Jacksonville was reached at 9:50 so it was time for leg stretching and recording the full consist. Not too many got on or off there as most of the 4 1/2 coaches full of passengers were headed for Orlando or South Florida points. There were lots of children on board but they didn't bother me during the night. Across the aisle was a mother with a child of about 8 and his brother of about 11 was next to me. Both were occupied listening to CD's with headphones. The mother had a huge suitcase between her and the seat in front. She removed items from time to time and slept leaning over with her head resting on two pillows on the suitcase. She would have a much easier trip by checking the suitcase. They're headed for ORL where about half the people detrained. Lunch was a "flame broiled cheeseburger" in the lounge car before the Orlando arrival where I stretched my legs and noted the temperature was about 80. It was starting to feel like Florida. Interestingly, about 70 people boarded the train in ORL heading for Southeast Florida. Likewise, about 10 were on at Kissimmee and 15 at Winter Haven.
We pulled into Hartt siding, north of Sebring, at 3:48 and were there until 4:09 while a long Train #92 passed. If the "regular" schedule were in effect, the train would have been nearly 2 hours late from Miami. But if the new temporary schedule were effective for that train, it would have been about 3 1/2 hours late. I had thought the regular schedule was in effect for northbound trains today but really didn't know. You may recall my utter frustration in attempting to get a schedule for these trains at Union Station in Washington. During the layover at JAX one of the ticket agents kindly gave me a copy of all she had-a typed sheet with the Amtrak alpha codes and times for trains 89, 90, 91 and 92 with the train numbers handwritten at the top of the columns. It lacked an effective date but at least I could figure the times and station stops for my train. In reality this was meaningless as our lateness hit 5 hours at one point. We met northbound #90 at Indiantown at 5:42 when it already was 3 minutes late at Okeechobee, about a half hour away. He had one unit and 6 cars-our engineer said, "Supertrain calling, you're looking good for a little guy." Reply: "It's hard work but somebody's got to do it."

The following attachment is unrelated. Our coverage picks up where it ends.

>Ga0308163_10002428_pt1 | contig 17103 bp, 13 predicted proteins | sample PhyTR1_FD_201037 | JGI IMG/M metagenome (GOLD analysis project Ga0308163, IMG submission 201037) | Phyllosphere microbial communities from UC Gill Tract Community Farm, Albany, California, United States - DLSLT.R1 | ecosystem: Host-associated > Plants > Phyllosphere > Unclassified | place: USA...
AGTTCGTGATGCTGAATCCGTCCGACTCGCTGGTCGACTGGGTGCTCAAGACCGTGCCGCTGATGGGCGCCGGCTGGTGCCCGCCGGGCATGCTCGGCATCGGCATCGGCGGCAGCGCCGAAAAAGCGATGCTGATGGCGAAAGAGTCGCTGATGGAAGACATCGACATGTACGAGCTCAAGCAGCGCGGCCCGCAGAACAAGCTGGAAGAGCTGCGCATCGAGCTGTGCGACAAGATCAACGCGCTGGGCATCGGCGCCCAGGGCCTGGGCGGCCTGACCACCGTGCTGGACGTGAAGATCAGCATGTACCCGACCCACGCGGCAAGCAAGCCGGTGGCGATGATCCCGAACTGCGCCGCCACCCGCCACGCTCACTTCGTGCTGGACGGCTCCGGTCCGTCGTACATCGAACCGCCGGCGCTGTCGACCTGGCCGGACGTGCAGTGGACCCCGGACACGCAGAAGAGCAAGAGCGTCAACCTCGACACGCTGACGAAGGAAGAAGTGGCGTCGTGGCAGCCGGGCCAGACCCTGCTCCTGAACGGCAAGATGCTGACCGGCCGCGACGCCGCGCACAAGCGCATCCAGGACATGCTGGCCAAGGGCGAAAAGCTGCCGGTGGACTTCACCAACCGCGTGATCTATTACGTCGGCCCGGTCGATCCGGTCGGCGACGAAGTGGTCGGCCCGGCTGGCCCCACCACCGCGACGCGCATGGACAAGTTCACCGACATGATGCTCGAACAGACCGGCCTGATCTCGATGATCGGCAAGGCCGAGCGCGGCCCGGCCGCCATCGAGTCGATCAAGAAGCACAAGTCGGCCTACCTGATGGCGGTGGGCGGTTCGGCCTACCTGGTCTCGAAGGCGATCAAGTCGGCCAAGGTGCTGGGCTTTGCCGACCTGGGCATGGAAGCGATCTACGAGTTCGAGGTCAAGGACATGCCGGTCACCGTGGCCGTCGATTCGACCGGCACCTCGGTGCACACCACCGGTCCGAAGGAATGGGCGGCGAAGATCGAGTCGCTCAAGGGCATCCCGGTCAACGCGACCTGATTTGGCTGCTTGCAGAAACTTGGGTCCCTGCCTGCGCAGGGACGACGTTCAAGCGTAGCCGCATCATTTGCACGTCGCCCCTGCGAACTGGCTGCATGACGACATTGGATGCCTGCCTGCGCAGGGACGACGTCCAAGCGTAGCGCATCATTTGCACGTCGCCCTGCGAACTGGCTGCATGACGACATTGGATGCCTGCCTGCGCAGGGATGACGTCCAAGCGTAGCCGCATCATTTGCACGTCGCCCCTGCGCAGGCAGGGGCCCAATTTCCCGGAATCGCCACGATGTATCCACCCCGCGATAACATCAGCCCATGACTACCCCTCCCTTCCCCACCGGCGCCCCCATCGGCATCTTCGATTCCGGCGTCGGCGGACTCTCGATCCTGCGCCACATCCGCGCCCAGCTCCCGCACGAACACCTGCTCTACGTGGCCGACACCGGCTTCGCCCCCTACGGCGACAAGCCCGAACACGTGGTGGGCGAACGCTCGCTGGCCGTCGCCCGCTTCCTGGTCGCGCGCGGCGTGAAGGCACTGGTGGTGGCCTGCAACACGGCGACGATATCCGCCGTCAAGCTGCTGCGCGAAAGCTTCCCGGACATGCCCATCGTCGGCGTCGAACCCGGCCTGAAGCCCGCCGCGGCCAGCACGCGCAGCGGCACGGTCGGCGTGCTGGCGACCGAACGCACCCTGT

A man headed for Key West and an Hispanic lady for MIA were sitting behind me. She was always asking for directions and information as to the location of the Miami station. I explained it several times. After calling someone on a cellphone, she asked me about "Hiaheah", "Flagler St." and "Coral Gables." Hopefully she got to where she was headed. The man had an Amtrak-issued ticket for a 6:15pm Greyhound departure from Miami station to Key West. A call to the station revealed that the bus would not wait but that Amtrak would pay for a hotel room in the city so he can catch the 8am bus in the morning. He said the person who answered the phone at MIA offered the room without hesitation.
The train made good time through the south end of the line, especially since there are few Tri-Rail trains and no construction activity on Sunday. I called my wife from around WPB to advise that we were getting close. The Supertrain's first trip reached Hollywood at 7:35(2:52). My wife was waiting, I claimed my bag and we headed home. The trip had been fun and somewhat adventuresome. Nearly all the train and on-board service personnel had been close to excellent and helped make everyone's trip more enjoyable. But the station staff at Washington could use some retraining on how to take care of travelers.
Consist of Supertrain #1191 WAS-HOL April 24-25, 2004: